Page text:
The Kenyan Government is considering issuing a Eurobond with varying terms to manage next year’s maturity of its $2 billion, 10-year bond, according to the director of its debt management office in an interview with Reuters.

The move would give the country more flexibility to attract different investors and smooth out future maturities. The bond is currently trading at a yield of 11%, up from 6-7% when it was issued nine years ago.

The government’s debt-servicing costs have risen in recent years, and the country’s currency has weakened significantly against the dollar over the past three years. To attract different investors and smooth out future maturities, the bond could be structured in two or three tranches, depending on the advice received from bankers, the director of Treasury’s debt management office Haron Sirima was quoted by Reuters.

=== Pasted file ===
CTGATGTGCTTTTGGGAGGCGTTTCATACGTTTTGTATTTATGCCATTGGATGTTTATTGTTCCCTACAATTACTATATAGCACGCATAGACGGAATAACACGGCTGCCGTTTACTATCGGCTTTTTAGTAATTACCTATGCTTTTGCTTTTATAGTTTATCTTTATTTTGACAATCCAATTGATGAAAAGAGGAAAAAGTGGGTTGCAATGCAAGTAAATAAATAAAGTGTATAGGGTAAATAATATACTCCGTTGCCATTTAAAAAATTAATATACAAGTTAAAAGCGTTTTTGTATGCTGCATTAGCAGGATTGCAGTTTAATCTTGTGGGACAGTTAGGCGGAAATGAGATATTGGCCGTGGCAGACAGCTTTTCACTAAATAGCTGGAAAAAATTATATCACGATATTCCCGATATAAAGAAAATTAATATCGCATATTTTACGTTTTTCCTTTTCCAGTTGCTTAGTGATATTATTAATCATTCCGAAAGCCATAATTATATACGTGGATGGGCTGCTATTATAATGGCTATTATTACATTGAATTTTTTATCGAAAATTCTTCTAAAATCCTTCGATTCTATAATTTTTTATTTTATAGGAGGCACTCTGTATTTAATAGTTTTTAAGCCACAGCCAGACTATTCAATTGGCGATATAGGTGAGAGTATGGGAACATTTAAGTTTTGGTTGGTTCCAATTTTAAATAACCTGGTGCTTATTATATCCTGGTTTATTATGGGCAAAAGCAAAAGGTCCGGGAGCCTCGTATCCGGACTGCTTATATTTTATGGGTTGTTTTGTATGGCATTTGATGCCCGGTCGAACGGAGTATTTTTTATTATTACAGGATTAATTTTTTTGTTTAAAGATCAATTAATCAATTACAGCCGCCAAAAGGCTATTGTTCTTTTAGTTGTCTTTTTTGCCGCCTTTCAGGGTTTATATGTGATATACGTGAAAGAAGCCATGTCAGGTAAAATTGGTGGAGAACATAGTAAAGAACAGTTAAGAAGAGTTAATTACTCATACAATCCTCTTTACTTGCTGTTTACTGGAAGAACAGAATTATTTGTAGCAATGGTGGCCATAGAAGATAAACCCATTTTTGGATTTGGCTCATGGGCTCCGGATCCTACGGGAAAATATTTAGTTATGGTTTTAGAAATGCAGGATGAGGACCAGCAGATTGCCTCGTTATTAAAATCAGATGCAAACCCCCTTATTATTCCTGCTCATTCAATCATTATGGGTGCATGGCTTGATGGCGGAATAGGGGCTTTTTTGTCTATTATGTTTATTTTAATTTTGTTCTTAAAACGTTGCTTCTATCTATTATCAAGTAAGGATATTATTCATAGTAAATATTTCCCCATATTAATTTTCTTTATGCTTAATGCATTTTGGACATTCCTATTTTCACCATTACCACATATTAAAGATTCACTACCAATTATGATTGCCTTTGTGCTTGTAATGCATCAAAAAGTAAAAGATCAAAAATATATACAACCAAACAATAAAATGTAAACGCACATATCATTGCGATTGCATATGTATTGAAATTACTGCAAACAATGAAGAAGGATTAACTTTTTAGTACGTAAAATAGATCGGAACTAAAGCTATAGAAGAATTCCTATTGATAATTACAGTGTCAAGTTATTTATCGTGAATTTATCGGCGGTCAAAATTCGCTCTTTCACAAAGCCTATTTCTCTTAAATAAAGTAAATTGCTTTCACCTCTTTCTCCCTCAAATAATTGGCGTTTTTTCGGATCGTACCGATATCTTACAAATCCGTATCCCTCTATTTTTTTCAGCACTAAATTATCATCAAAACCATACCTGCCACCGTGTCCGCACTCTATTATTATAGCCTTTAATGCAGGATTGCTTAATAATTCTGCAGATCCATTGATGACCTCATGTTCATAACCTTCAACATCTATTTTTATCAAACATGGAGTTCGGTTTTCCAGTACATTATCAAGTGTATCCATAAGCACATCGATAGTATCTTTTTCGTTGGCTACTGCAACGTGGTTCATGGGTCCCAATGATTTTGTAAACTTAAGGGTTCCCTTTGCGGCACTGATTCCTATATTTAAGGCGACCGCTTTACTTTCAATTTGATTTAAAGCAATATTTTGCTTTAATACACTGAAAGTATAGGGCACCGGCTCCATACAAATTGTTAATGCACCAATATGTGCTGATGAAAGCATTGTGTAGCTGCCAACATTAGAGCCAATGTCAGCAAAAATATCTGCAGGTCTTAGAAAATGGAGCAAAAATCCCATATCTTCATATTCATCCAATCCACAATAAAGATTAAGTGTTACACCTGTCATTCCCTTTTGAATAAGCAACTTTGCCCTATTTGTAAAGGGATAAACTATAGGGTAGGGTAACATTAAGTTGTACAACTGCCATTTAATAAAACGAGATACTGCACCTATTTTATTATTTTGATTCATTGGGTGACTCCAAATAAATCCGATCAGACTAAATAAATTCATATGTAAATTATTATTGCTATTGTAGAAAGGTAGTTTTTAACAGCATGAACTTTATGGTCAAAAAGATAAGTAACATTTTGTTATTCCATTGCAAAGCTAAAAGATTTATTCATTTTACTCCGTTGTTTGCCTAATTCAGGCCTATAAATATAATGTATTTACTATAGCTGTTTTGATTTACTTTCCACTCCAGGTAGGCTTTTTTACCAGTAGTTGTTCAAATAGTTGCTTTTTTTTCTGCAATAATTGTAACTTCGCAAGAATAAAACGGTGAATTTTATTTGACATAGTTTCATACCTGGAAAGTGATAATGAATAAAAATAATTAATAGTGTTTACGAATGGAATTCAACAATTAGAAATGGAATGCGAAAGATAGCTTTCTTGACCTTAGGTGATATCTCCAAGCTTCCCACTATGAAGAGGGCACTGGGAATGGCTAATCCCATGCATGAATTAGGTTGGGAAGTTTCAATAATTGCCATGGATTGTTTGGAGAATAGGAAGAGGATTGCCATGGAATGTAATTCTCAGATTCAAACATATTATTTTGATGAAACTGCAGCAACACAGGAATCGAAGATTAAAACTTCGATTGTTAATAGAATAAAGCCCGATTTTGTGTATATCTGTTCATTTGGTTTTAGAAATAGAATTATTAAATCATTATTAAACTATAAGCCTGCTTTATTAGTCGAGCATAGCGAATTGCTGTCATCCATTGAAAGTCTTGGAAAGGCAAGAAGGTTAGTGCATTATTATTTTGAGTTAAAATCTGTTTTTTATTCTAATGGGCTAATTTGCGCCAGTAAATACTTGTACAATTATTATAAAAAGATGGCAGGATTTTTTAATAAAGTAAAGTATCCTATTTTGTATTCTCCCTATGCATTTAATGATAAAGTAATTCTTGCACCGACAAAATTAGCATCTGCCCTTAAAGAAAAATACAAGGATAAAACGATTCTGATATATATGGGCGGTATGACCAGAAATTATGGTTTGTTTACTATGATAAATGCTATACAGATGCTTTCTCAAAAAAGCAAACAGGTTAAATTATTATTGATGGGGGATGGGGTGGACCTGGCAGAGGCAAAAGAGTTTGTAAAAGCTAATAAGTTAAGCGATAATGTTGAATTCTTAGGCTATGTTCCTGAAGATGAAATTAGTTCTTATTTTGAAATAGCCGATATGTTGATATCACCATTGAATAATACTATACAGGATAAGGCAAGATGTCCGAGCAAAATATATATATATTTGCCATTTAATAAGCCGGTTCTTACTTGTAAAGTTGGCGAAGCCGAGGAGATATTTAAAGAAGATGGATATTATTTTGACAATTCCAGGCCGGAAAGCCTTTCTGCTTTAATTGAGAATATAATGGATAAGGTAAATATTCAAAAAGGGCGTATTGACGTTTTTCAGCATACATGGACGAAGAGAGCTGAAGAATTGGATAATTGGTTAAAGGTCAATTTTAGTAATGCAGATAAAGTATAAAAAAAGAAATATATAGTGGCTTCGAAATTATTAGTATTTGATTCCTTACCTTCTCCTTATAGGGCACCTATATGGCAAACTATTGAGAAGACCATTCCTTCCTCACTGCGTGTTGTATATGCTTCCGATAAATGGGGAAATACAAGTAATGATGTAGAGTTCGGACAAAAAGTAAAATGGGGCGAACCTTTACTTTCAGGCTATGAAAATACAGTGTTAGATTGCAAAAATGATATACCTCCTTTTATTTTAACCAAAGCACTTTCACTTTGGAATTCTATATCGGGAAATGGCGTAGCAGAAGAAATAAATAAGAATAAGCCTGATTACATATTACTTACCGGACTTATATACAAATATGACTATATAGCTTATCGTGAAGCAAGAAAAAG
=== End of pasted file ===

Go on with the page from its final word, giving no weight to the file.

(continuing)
Kenya’s public debt stood at 60 percent of GDP at the end of last year. The government is about to conclude a deal to raise $600 million from a syndicate of banks, part of the planned $900 million commercial borrowing for this financial year to the end of June. A third of the amount has already been raised.

If the country sticks to the fiscal consolidation path set out by the government, Kenya’s debt-to-GDP ratio could fall significantly, according to the director of its debt management office. Public debt sustainability indicators are projected to begin improving in 2026 after settlement of major maturities. Although Kenya is classified as high risk of debt distress by the IMF and the World Bank, its debt load is sustainable, the ministry said.


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